Recently I had the good fortune to speak with Lachlan R. Dale. Lachlan runs labels Art As Catharsis and Worlds Within Words, and also participates and has participated in a few other projects,

We mostly spoke about the labels, and we lightly touched on his solo musical endeavours.

Ez: It’s the one that’s like “Da da dadada da dadad da da dada da da da. Da da da!”

Lachlan: Could be a lot.

Ez: I think it’s about six minutes long. It’s early on. It’s like the third or fourth.

Lachlan: Oh, yeah. “Bom bom budede bu dede de de dede dun dun dun!” Yeah that one.

Ez: I guess I’m gonna ask a question now.

I’m not gonna cover the beginning of Art As Catharsis. You’ve already talked about that.

Obviously we’re sort of in a lull point in the pandemic. It could disappear; it could come back in force.

Obviously operating… I don’t know how successful Art As Catharsis is. I’m not going to ask that either because it’s pointless. The fact is Art As Catharsis is a small label. It’s a label with a reputation and it’s well-known in a certain range…

Lachlan: To resurrect the question that you’ve already dismissed, part of what I’m doing is to plug a gap and to help bands out rather than exist as a commercial entity. Sometimes we have releases that make a bit of money and plenty that it’s more like “No, I’m trying to support this ecosystem of bands rather than make a stack of money or sell the most records possible”.

Ez: And obviously, in a non-financial way I’d argue that it’s a success. Finance ultimately only matters as a means to an end and it shouldn’t matter beyond that. As long as the label can operate without exploitation and you’re doing what you want to do, really that’s the ultimate thing, right?

But with the pandemic, that would have had an effect. What has happened to Art As Catharsis since the start of the pandemic to now?

Lachlan: It’s pretty complex. There were a lot of things going on I think. I noticed there were less new bands and less new records coming to me, but the bands that were coming to me were less likely to do something physical as well. I think people were just a bit gun-shy for a while.

I think the first year of the pandemic we did really well and I feel like the last financial year we did less well. I’m not sure what to bring that down to and I don’t know how I can map it onto the pandemic. It’s probably just the specific releases we did, and the fact that we didn’t have a lot of physical releases to offer people.

A lot of people’s careers have gone on hold. There were a bunch of bands who had big tour plans and were really gonna step up and do another record and they got put on hold largely for two years. On an individual level I’ve seen all these bands who were getting and then were forced to scrap their plans. It sucks.

Milton Man Gogh had flown to Europe for a big tour and they had to fly home before they played their first show. Bonniesongs was meant to go play in Ireland and that got axed.

Earlier this year it was really, really difficult to get anyone on shows. I feel like we’ve just hit a turning point – probably since July, August. I finally feel a bit more positive about the numbers I can get at a show, but the first half of this year was pretty brutal for gigs.

Ez: Would that also have a lot to do with how much the numbers were shooting right up?

Lachlan: Yeah. People were either concerned about going out or had been trained to sit at home and watch Netflix and order Ubereats. Two years of doing that…

That becomes people’s habits and humans are really built on habits. That’s a factor, but I also saw quite a few people who were really strong supporters of our gigs move out of Sydney. Cost of living are forcing people out. They’ve gone to live out in the countryside, they’ve gone to other cities, they’ve had kids, moved on with their lives as well, so there’s a lot of things feeding into that.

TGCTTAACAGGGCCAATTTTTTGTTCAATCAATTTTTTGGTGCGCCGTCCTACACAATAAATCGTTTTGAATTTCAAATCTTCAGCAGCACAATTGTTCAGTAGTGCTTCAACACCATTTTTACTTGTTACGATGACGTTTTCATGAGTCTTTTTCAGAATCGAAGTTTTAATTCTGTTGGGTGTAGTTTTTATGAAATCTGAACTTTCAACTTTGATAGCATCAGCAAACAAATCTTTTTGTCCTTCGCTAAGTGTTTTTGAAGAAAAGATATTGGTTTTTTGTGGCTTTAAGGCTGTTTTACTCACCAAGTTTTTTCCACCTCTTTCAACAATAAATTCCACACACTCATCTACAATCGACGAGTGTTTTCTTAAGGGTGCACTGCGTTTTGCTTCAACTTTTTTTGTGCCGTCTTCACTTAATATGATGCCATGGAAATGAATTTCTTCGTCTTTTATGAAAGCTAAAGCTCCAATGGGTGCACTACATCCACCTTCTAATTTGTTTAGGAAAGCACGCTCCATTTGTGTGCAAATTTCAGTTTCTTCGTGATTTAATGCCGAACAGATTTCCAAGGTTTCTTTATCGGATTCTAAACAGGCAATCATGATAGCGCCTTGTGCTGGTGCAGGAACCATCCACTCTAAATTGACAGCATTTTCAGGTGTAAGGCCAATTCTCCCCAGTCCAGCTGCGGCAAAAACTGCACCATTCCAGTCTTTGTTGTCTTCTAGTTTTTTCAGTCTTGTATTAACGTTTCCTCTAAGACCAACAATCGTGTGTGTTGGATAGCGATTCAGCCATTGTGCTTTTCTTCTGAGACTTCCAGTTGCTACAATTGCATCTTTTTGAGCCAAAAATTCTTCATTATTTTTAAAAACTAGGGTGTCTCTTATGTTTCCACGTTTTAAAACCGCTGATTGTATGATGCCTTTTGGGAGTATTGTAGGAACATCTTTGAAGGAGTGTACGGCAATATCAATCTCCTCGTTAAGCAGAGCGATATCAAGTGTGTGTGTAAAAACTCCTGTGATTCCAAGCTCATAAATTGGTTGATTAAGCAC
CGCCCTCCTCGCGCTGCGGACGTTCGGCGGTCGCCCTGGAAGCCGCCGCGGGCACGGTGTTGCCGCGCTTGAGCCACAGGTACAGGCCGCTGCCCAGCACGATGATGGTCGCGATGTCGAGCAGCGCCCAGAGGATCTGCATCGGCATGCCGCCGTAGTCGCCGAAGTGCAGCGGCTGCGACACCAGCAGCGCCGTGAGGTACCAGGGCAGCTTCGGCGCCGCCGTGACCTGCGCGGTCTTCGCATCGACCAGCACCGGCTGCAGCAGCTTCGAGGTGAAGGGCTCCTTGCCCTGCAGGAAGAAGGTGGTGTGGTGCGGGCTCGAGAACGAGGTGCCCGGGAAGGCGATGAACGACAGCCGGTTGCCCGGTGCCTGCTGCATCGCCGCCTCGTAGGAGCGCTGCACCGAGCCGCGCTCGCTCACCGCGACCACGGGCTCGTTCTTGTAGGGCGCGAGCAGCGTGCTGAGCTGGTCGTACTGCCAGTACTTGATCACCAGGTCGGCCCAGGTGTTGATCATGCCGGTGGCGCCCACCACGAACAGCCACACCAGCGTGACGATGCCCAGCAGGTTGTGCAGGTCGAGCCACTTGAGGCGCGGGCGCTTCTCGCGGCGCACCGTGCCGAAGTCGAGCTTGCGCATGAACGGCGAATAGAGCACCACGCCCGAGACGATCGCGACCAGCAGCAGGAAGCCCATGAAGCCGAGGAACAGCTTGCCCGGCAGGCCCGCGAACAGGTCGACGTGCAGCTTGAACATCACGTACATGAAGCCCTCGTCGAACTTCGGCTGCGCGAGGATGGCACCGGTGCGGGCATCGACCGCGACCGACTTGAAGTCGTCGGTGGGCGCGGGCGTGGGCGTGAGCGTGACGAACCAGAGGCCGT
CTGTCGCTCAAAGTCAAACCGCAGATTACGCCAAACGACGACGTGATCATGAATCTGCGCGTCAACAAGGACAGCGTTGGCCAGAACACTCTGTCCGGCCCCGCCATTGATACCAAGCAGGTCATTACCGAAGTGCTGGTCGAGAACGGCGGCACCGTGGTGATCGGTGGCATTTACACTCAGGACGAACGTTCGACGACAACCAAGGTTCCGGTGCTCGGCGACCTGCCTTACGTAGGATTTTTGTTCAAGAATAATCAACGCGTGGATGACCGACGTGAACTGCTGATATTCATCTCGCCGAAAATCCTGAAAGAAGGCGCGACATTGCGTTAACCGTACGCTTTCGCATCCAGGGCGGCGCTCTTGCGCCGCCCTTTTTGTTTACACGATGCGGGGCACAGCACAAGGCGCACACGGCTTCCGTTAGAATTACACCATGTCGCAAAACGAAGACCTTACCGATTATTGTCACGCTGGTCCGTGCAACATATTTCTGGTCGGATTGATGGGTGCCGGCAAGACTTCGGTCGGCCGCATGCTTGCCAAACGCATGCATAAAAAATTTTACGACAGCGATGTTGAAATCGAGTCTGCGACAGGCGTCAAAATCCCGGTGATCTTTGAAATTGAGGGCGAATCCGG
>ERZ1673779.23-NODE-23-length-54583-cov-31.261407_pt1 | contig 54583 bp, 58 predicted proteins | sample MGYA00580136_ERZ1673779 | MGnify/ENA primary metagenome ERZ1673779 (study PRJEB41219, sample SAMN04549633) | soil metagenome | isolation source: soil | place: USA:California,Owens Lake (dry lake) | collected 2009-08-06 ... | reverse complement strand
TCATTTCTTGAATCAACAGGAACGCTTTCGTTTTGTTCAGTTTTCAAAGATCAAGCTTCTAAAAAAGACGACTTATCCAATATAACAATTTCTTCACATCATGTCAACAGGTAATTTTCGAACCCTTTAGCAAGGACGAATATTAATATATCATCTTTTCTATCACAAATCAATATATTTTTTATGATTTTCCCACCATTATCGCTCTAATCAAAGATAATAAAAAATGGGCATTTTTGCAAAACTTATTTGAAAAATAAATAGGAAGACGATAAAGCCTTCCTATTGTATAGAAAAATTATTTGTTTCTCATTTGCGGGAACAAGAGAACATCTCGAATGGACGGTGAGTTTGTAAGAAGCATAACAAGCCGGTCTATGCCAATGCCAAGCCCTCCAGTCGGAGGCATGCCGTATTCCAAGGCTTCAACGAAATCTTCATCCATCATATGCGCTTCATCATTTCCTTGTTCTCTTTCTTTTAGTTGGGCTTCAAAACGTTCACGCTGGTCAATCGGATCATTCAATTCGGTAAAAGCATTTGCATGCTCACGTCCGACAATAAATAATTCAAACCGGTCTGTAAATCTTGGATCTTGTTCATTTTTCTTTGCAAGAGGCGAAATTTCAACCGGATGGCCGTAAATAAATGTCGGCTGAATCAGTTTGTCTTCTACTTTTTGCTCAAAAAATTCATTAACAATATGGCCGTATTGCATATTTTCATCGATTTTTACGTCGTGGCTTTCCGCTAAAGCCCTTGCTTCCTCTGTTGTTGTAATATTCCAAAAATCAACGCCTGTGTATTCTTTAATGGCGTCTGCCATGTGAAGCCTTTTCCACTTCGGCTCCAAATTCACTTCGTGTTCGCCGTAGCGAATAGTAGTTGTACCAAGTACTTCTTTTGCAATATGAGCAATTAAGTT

Ez: But so long as there’s an upturn, that’s the main thing.

I obviously stayed at home a lot, but I thankfully didn’t turn to Netflix. I find things like TV and Netflix draining.

Lachlan: Draining in what sense?

Ez: “I’m gonna watch this show. I’m not doing anything now, because it’s just so easy to sit down and tune out.”

Lachlan: It’s something I’ve always fought against and it’s probably why I’m extremely busy all the time. If the temptation is there – maybe occasionally I might do that, but I don’t watch much TV at all. I prefer to read a book or do some label work stuff, or try and play some music and write some music.

Ez: Maybe Art As Catharsis should start doing TV shows on Netflix.

Lachlan: With Worlds Within Worlds we do have some documentary stuff coming up. We’ve been working with a filmmaker in Spain on a number of documentaries on Afghan musicians, so I’m not against doing that stuff but obviously it’s a very different thing to blockbuster series on Netflix.

Ez: Worlds Within Worlds only came up… just before the pandemic?

Lachlan: I reckon five years ago but I started it pretty quietly. Been trying to find the right way to market it and to reach people who might be interested. I think truthfully a lot of this stuff I’m preoccupied with and that label… I don’t feel there’s a great… there’s not a huge amount of people going “Oh, where’s the Afghan classical music?” so I kind of have to create an open space for that which is fine. I find that really rewarding.

Ez: Was it started in part to indulge your tastes, but…

Art As Catharsis is very – I guess – Western music-oriented; Underground, and some could argue out there and whatnot, but it’s still very western-oriented. With Worlds Within Worlds, it’s very Middle / Near East-oriented. Is it in part designed as a contrast?

Lachlan: I think it’s more my sprawling interests. If you look at the history of Art As Catharsis it started off doing doom and hardcore, and all this extreme metal and punk stuff, and shifted toward more…

Well it was always like an intellectual, progressive music kind of thing, and then I’ve done a bunch of experimental pop. I’ve done more noise, soundscape stuff. There’s clearly a jazz period which alienated a lot of early fans pretty severely *laughs*.

I’ve experimented not knowing how to limit Art As Catharsis. What are the parameters? I don’t know. I like this, I want to try and do something. I think over time there are themes that are consistent, so I think now after eleven years I kinda know now what I want to do with that.